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Paronychia

Authors
Beth G Goldstein, MD
Adam O Goldstein, MD, MPH
Antonella Tosti, MD
Section Editors
Robert P Dellavalle, MD, PhD, MSPH
Moise L Levy, MD
Deputy Editor
Rosamaria Corona, MD, DSc

INTRODUCTION

Paronychia is an inflammation involving the lateral and proximal nail folds. It may be acute (lasting for less than six weeks) or chronic (lasting for six weeks or longer) [1]. Predisposing factors include overzealous manicuring, nail biting, picking at a hangnail, thumbsucking, ingrown nail, diabetes mellitus, and occupations in which the hands are frequently immersed in water [2]. Paronychia has also been reported as an adverse effect of several drugs, including antiretroviral agents [3,4], systemic retinoids, epidermal growth factor receptor (EGFR) inhibitors, and cytotoxic chemotherapy agents [5,6].

This topic will discuss the pathogenesis, clinical manifestations, and management of acute and chronic paronychia. Ingrown toenails and other nail disorders are discussed separately. (See "Management of ingrown toenails" and "Overview of nail disorders" and "Nail psoriasis" and "Principles and overview of nail surgery" and "Nail avulsion and chemical matricectomy" and "Nail biopsy: Indications and techniques" and "Dermoscopy of nail pigmentations" and "Dermoscopy of nonpigmented nail lesions".)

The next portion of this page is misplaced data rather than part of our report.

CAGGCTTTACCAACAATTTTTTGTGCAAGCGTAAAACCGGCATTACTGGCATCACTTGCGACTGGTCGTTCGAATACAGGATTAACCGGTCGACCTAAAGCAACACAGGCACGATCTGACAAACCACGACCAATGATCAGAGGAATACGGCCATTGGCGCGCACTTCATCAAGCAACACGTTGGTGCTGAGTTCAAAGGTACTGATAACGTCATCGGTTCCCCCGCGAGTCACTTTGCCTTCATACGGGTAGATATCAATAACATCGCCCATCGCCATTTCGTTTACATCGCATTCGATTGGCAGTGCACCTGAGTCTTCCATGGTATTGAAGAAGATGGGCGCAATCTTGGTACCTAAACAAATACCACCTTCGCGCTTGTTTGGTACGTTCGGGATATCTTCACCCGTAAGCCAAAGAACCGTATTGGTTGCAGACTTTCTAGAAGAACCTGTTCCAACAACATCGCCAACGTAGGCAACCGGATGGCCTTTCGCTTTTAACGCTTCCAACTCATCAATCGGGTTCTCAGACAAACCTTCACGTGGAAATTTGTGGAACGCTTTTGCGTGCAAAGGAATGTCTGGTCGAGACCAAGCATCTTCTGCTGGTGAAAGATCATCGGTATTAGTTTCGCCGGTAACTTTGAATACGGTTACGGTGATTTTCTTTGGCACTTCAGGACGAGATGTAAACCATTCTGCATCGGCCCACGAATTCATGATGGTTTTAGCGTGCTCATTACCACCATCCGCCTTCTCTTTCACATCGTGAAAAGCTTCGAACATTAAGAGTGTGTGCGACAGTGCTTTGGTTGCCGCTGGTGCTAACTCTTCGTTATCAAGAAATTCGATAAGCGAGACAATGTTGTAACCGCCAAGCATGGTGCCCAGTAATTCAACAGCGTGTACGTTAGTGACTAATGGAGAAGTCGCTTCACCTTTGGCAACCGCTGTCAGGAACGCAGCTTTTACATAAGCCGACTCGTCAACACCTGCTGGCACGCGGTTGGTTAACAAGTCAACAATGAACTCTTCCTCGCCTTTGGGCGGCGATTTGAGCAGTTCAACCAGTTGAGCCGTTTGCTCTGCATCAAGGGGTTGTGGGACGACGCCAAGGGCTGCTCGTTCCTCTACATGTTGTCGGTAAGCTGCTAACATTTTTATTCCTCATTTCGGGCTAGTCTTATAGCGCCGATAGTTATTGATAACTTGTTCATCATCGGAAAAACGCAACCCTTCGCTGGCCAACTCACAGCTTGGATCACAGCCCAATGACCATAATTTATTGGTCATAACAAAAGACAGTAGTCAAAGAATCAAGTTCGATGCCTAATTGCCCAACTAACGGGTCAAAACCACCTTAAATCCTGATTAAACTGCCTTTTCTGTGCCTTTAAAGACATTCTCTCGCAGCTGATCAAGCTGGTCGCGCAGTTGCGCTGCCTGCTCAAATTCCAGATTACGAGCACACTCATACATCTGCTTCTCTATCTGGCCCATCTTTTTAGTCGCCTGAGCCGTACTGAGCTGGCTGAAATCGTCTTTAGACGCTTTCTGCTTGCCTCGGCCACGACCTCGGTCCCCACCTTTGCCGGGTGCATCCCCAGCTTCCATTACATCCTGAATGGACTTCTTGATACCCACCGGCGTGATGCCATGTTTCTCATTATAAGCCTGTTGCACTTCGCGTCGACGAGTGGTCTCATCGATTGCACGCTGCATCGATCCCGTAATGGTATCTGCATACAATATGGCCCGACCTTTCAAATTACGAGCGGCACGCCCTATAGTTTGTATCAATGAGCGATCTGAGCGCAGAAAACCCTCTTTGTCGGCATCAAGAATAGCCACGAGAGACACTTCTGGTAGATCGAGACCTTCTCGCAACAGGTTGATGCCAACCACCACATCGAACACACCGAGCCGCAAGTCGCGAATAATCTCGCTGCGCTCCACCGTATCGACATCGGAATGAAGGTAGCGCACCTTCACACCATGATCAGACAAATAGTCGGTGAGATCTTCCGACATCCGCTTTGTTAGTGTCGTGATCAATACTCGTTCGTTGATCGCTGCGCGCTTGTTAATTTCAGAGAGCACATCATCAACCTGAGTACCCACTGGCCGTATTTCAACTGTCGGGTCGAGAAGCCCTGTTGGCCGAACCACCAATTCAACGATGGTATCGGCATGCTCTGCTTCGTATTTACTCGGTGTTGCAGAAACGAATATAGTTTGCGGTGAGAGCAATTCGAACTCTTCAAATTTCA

ACUTE PARONYCHIA

Acute paronychia is an acute inflammatory process, with or without abscess formation, that involves the proximal and lateral nail folds and that has been present for less than six weeks [1,7]. Acute paronychia, often associated with periungual pyogenic granuloma-like lesions, has been reported in approximately 17 percent of patients treated with epidermal growth factor receptor (EGFR) inhibitors after two or more months of drug exposure [6].

Pathogenesis — Acute paronychia is most commonly caused by the inoculation of pathogens present in the skin flora (eg, Staphylococcus aureus, Streptococcus pyogenes) into the periungual tissues by minor mechanical or chemical traumas that disrupt the nail fold barrier [7]. Common favoring factors include manicuring, nail biting, thumbsucking, picking at a hangnail, and ingrowing toenails.  

Other organisms that may be occasionally involved, especially in acute episodes occurring in patients with chronic paronychia, include Pseudomonas aeruginosa and other Gram stain-negative bacteria. Acute paronychia of the toes occurs in most cases in association with ingrown toenails [8]. (See "Management of ingrown toenails".)

                    
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Literature review current through: Sep 2017. | This topic last updated: Jun 01, 2017.
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